When families face financial troubles, generosity becomes difficult, or impossible.


    Even when people don’t have financial troubles, when they focus on what they don’t have, generosity goes out the window. There just isn’t enough to share.


    But we believe in God who is generous and caring, and always provides enough. Not just enough, but more, abundantly more.


    Our gospel story also introduces us to a small boy with five little barley loaves and two dried fish. Barley loaves were the staple food of the poor who couldn’t afford wheat. Dried fish was another staple, easy to store in the hot climate. We don’t know where this boy came from, or how he knew what Jesus wanted to do. Maybe he overheard the conversation between Jesus and Philip?


    Either way, he had food and he wanted to share it. Maybe this is just another reason why Jesus tells us to have faith like the little children.


    This boy did not believe in scarcity. He had his little loaves, and he wanted to share. He didn’t stop to do the math; he didn’t stop to wonder whether he’d have enough left for the travel home. He didn’t go back to ask his mama if he could share. He gave his little loaves, trusting that they would be enough.


    And they were enough. With Jesus, because of Jesus, they were more than enough.


    Now, scholars have speculated that maybe Jesus didn’t multiply the loaves all that much… That maybe people had brought food, and the boy’s generosity inspired them to open their bundles and have a big potluck. Maybe. But that’s really beside the point. The boy believed in abundance and was willing to share. Jesus took what the boy had and blessed it. And everyone ate their fill, and there was lots left over.


    With Jesus, because of Jesus, a world where everyone can eat their fill is possible. Now, logically we know it’s not going to happen. There will always be those who hoard, and those who go hungry. But that doesn’t mean we should stop trying. The little boy’s barley loaves are an example of a small act of generosity that, through Jesus, had a big impact.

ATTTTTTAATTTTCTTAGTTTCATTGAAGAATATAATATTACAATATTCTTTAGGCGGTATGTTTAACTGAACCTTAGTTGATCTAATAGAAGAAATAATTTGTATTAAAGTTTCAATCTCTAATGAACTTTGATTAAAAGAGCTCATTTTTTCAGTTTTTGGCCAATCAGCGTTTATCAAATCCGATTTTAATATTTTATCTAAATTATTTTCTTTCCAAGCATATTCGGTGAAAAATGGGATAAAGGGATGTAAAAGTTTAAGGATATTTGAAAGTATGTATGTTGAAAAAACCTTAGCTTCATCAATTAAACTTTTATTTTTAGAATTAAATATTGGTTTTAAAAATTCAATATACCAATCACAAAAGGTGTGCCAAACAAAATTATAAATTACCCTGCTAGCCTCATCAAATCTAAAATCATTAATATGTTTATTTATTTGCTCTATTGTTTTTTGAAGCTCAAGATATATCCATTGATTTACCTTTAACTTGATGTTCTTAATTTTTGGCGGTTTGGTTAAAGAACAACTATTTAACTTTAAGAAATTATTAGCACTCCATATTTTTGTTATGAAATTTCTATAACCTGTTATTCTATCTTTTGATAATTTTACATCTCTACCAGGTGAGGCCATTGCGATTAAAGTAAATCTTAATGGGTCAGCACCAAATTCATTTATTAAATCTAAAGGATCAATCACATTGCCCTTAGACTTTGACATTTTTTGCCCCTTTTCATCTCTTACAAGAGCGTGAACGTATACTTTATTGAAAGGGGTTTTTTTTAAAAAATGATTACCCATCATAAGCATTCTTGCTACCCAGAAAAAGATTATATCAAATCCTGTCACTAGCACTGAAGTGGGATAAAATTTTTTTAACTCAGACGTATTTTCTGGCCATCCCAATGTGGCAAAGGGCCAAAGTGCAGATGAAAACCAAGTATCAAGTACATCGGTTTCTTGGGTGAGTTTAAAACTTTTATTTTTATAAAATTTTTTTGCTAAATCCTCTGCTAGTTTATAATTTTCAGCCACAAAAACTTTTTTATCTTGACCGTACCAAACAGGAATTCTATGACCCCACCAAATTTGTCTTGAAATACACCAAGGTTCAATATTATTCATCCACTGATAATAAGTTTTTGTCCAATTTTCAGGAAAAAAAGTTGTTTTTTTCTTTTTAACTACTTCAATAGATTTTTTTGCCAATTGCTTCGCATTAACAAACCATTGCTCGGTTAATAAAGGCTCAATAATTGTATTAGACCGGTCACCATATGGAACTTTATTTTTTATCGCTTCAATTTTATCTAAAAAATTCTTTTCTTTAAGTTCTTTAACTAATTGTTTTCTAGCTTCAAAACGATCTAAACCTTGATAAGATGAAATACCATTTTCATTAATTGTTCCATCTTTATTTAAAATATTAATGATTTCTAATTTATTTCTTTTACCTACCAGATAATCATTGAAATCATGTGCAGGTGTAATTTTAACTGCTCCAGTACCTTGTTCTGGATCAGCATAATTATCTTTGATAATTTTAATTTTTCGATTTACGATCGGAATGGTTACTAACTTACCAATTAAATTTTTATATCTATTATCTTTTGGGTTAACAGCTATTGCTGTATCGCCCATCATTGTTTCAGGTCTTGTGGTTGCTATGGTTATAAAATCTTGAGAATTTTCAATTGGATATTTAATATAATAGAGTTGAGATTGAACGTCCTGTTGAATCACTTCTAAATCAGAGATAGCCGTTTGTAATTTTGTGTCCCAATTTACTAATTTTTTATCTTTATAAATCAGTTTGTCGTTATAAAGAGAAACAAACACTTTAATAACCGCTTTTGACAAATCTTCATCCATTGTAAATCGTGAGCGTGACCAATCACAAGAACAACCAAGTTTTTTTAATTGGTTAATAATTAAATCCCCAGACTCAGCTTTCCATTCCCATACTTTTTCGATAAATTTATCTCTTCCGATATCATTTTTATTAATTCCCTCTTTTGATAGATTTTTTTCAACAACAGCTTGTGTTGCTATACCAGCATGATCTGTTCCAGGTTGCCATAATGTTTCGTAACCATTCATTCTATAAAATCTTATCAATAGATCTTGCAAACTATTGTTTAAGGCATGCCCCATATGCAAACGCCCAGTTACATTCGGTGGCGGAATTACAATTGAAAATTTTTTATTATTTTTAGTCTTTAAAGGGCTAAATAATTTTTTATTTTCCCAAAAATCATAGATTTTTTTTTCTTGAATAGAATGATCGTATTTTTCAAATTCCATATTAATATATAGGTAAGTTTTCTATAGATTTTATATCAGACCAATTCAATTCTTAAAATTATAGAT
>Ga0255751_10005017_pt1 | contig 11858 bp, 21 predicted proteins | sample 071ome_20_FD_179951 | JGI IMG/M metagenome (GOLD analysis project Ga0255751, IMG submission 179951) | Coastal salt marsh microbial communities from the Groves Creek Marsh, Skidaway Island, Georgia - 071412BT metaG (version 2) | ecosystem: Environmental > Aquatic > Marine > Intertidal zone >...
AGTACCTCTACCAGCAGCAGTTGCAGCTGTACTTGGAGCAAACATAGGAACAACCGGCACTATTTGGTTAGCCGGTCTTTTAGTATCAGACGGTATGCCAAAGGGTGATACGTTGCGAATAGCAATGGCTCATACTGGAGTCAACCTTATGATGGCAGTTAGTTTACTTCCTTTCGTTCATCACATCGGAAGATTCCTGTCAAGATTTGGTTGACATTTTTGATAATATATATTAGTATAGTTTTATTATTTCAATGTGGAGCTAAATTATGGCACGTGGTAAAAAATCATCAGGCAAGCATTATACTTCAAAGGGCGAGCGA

We are not asked to feed an entire continent – God knows we can’t do that, unless we have a billionaire among our church members... But we are asked to take our little barley loaves – our wealth, our time, our skills – and offer them to Jesus, to share with others.


    We can do our part, trusting that God will bless the work of our hands. Our generosity will not always have a clear, immediate impact like the boy’s barley loaves. But God knows the impact even when we don’t see it.


    When we struggle to trust in God, when we struggle to see abundance – and we do, and we will – we can always look to Jesus who showed us that it’s possible. We return to these stories that tell us what’s possible. And we can return here to be fed by God’s word, and on most Sundays also by the bread and the wine. We are fed and nourished by Jesus, a tangible reminder that there’s more to this world than the news stories. There’s more that’s possible.


    What would a world of abundance look like? Can you imagine it?


    What possibilities could the abundant love of Jesus bring to all people, regardless of background?


    What are your barley loaves you are called to share? With Jesus, because of Jesus, you can trust that they will be more than enough.